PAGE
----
The Odyssey

Common Sense Media says

Essential, epic poem of Greek gods, monsters, and heroes.

Age(i)

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Quality(i)

 

What parents need to know

Educational value

Reading Homer's heroic epic poem, The Odyssey, introduces middle and high school students to many of the Greek myths, gods, and goddesses that are referred to in centuries of literature that came afterward; along with Shakespeare and the Bible, the Greeks are essential background for any modern literature student.

 

Positive messages

Though morality in the world of The Odyssey bears little resemblance to 21st-century codes of behavior, goodness and courage do win out in this poem, and the gods eventually reward Odysseus for his steadfastness and past heroic deeds.

Positive role models

The hero of The Odyssey, Odysseus, occasionally strays from his homeward path, but he always returns to his mission of returning home to his family. He fights his enemies bravely and honors the gods. Odysseus' son, Telemakhos, is also courageous and resolute in his mission to find news of his father out in the world. Odysseus' wife, Penelope, shows cleverness and loyalty when she fools the suitors by unraveling her weaving every night.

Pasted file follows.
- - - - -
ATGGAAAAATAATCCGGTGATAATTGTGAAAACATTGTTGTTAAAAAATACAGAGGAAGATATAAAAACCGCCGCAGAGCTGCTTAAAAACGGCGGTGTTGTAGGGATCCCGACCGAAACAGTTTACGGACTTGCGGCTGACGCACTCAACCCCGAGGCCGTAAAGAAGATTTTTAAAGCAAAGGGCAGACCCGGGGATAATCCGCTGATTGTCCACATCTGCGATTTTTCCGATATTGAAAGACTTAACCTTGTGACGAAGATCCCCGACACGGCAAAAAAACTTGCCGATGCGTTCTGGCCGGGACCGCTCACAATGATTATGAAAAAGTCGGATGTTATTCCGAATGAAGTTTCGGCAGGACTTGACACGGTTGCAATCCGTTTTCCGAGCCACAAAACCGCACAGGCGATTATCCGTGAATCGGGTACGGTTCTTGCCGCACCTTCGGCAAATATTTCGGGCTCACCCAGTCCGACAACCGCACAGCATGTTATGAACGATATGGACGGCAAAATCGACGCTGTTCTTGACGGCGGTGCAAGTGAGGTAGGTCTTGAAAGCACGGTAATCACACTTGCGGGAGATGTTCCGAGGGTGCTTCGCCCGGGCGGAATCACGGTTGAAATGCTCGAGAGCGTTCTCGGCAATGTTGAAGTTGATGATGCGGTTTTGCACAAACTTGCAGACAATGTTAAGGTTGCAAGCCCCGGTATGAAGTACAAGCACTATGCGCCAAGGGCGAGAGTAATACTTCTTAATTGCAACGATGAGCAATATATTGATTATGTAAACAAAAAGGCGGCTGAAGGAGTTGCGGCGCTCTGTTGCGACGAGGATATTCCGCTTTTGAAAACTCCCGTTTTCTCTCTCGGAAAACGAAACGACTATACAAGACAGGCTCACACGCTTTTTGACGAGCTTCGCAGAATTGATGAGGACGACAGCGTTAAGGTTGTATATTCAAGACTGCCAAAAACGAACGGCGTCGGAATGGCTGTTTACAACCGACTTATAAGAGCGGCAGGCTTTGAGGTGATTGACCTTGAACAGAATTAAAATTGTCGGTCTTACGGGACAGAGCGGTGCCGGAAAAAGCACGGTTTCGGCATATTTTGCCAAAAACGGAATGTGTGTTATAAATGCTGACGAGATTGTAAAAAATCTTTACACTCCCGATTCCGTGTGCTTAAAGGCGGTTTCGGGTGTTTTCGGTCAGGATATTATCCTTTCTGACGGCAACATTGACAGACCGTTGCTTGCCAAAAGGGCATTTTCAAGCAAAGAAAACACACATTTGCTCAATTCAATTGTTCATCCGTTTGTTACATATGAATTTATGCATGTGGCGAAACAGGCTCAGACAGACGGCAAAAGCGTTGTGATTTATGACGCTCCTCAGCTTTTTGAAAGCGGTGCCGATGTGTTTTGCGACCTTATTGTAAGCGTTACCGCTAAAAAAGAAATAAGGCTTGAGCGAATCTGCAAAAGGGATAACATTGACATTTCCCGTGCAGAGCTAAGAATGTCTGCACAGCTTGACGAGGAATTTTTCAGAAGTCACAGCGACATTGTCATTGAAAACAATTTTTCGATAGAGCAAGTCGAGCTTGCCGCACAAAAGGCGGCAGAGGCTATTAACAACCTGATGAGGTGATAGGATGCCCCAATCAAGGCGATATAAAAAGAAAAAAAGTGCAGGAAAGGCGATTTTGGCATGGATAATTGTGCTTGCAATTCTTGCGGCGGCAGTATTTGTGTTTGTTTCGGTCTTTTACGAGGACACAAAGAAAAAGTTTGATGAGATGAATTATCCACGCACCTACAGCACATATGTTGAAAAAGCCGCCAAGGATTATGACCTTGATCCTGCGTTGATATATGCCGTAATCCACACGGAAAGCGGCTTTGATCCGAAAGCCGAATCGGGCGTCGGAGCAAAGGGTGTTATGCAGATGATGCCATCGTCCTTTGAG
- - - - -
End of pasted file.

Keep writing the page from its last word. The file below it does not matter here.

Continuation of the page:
Violence

The Odyssey contains plenty to offend pacifists and vegetarians. The slaughter and cooking of animals for foods, and for religious sacrifice, is described in detail. Odysseus loses several crewmen to the six-headed monster Scylla, and faces numerous dangerous threats in his journey. When he returns home, he kills the evil suitors with bow and arrows, and with the help of the goddess Athena. The events in The Odyssey take place 10 years after Odysseus fought in the Trojan War. Throughout the poem, Odysseus' achievements as a warrior are recounted.

Sex

There's a degree of implied sex in The Odyssey, as readers know that Odysseus spends long visits with various temptresses, and beautiful young women bathe and adorn men in the book. However, sexual acts are not described in detail.

Language
Not applicable
Consumerism
Not applicable
Drinking, drugs, & smoking

Lots of wine is consumed by the travelers and the suitors in Ithaca. The suitors are particularly greedy, and they consume much of the wine in Odysseus' cellar while he's away.

Parents Need to Know